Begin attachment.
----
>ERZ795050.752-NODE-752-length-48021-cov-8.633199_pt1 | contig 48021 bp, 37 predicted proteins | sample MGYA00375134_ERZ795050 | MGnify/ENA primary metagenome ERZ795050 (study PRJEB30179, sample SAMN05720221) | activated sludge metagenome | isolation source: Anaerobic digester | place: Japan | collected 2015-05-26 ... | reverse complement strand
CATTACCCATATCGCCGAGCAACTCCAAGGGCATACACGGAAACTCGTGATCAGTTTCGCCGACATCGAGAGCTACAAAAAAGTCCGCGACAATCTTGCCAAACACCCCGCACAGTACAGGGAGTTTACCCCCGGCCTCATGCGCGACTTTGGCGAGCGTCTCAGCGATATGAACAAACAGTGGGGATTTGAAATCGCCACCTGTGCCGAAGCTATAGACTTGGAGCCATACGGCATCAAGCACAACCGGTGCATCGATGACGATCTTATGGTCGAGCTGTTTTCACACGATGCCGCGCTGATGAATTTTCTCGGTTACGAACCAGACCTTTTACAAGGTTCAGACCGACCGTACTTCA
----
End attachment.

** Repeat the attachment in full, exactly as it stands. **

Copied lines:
>ERZ795050.752-NODE-752-length-48021-cov-8.633199_pt1 | contig 48021 bp, 37 predicted proteins | sample MGYA00375134_ERZ795050 | MGnify/ENA primary metagenome ERZ795050 (study PRJEB30179, sample SAMN05720221) | activated sludge metagenome | isolation source: Anaerobic digester | place: Japan | collected 2015-05-26 ... | reverse complement strand
CATTACCCATATCGCCGAGCAACTCCAAGGGCATACACGGAAACTCGTGATCAGTTTCGCCGACATCGAGAGCTACAAAAAAGTCCGCGACAATCTTGCCAAACACCCCGCACAGTACAGGGAGTTTACCCCCGGCCTCATGCGCGACTTTGGCGAGCGTCTCAGCGATATGAACAAACAGTGGGGATTTGAAATCGCCACCTGTGCCGAAGCTATAGACTTGGAGCCATACGGCATCAAGCACAACCGGTGCATCGATGACGATCTTATGGTCGAGCTGTTTTCACACGATGCCGCGCTGATGAATTTTCTCGGTTACGAACCAGACCTTTTACAAGGTTCAGACCGACCGTACTTCA